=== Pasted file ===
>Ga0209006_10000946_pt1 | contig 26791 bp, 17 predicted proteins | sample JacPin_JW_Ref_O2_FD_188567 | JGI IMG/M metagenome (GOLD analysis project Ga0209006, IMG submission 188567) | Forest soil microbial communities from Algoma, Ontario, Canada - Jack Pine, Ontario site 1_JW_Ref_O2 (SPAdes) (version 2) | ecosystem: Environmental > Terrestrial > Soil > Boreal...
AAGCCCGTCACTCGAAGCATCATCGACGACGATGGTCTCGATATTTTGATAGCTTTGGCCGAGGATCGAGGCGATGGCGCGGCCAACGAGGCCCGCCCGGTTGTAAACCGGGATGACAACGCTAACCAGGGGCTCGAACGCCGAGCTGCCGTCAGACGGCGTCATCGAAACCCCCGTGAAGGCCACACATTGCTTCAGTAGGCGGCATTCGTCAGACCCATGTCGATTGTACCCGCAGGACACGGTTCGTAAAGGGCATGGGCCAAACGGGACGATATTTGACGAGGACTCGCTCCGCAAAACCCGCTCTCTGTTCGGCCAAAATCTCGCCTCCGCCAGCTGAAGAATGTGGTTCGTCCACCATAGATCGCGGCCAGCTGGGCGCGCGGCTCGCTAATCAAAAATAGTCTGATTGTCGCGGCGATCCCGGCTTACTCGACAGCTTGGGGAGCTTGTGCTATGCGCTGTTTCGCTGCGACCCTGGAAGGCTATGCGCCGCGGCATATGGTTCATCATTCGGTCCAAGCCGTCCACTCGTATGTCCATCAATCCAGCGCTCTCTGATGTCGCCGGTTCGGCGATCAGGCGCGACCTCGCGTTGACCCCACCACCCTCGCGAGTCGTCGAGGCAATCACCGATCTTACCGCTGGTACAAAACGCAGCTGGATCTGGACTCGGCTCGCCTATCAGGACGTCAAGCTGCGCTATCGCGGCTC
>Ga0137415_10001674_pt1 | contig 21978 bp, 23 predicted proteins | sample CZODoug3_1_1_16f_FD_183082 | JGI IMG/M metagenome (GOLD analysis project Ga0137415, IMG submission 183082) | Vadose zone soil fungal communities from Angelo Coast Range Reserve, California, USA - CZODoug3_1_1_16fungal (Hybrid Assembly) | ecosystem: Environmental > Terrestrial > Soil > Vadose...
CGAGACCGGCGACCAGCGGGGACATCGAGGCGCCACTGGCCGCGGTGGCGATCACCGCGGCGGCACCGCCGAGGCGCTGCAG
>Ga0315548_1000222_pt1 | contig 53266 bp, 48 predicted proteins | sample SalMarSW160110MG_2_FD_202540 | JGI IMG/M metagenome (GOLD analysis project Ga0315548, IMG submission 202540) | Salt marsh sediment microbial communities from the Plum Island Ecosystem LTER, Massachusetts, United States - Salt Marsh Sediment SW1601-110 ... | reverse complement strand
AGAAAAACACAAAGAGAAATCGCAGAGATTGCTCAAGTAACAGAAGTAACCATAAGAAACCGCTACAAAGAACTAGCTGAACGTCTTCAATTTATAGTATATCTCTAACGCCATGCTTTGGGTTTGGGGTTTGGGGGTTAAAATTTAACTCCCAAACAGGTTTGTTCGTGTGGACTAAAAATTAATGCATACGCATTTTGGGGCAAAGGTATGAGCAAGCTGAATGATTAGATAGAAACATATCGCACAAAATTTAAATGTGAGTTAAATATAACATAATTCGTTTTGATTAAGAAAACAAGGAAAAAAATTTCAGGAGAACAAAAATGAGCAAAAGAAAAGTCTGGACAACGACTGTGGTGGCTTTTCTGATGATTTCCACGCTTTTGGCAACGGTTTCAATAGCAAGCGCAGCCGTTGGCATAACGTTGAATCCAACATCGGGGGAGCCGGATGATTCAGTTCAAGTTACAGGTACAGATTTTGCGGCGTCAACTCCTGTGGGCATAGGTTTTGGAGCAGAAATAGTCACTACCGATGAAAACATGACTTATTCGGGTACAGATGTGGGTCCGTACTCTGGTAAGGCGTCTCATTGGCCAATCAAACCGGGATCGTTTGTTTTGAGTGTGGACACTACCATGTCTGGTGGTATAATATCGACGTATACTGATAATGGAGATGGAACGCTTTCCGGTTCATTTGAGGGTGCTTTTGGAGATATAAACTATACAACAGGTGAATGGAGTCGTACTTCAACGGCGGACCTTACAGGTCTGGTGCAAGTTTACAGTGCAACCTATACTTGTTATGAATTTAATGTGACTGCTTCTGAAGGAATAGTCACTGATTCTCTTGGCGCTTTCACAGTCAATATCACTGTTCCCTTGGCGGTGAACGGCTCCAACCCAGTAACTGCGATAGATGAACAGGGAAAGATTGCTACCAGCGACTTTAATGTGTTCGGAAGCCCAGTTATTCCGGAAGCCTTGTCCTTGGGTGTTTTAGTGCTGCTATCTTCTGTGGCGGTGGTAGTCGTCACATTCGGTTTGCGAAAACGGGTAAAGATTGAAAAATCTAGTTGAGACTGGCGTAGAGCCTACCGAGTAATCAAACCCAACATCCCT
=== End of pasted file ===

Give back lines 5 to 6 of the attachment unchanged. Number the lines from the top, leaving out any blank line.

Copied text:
>Ga0315548_1000222_pt1 | contig 53266 bp, 48 predicted proteins | sample SalMarSW160110MG_2_FD_202540 | JGI IMG/M metagenome (GOLD analysis project Ga0315548, IMG submission 202540) | Salt marsh sediment microbial communities from the Plum Island Ecosystem LTER, Massachusetts, United States - Salt Marsh Sediment SW1601-110 ... | reverse complement strand
AGAAAAACACAAAGAGAAATCGCAGAGATTGCTCAAGTAACAGAAGTAACCATAAGAAACCGCTACAAAGAACTAGCTGAACGTCTTCAATTTATAGTATATCTCTAACGCCATGCTTTGGGTTTGGGGTTTGGGGGTTAAAATTTAACTCCCAAACAGGTTTGTTCGTGTGGACTAAAAATTAATGCATACGCATTTTGGGGCAAAGGTATGAGCAAGCTGAATGATTAGATAGAAACATATCGCACAAAATTTAAATGTGAGTTAAATATAACATAATTCGTTTTGATTAAGAAAACAAGGAAAAAAATTTCAGGAGAACAAAAATGAGCAAAAGAAAAGTCTGGACAACGACTGTGGTGGCTTTTCTGATGATTTCCACGCTTTTGGCAACGGTTTCAATAGCAAGCGCAGCCGTTGGCATAACGTTGAATCCAACATCGGGGGAGCCGGATGATTCAGTTCAAGTTACAGGTACAGATTTTGCGGCGTCAACTCCTGTGGGCATAGGTTTTGGAGCAGAAATAGTCACTACCGATGAAAACATGACTTATTCGGGTACAGATGTGGGTCCGTACTCTGGTAAGGCGTCTCATTGGCCAATCAAACCGGGATCGTTTGTTTTGAGTGTGGACACTACCATGTCTGGTGGTATAATATCGACGTATACTGATAATGGAGATGGAACGCTTTCCGGTTCATTTGAGGGTGCTTTTGGAGATATAAACTATACAACAGGTGAATGGAGTCGTACTTCAACGGCGGACCTTACAGGTCTGGTGCAAGTTTACAGTGCAACCTATACTTGTTATGAATTTAATGTGACTGCTTCTGAAGGAATAGTCACTGATTCTCTTGGCGCTTTCACAGTCAATATCACTGTTCCCTTGGCGGTGAACGGCTCCAACCCAGTAACTGCGATAGATGAACAGGGAAAGATTGCTACCAGCGACTTTAATGTGTTCGGAAGCCCAGTTATTCCGGAAGCCTTGTCCTTGGGTGTTTTAGTGCTGCTATCTTCTGTGGCGGTGGTAGTCGTCACATTCGGTTTGCGAAAACGGGTAAAGATTGAAAAATCTAGTTGAGACTGGCGTAGAGCCTACCGAGTAATCAAACCCAACATCCCT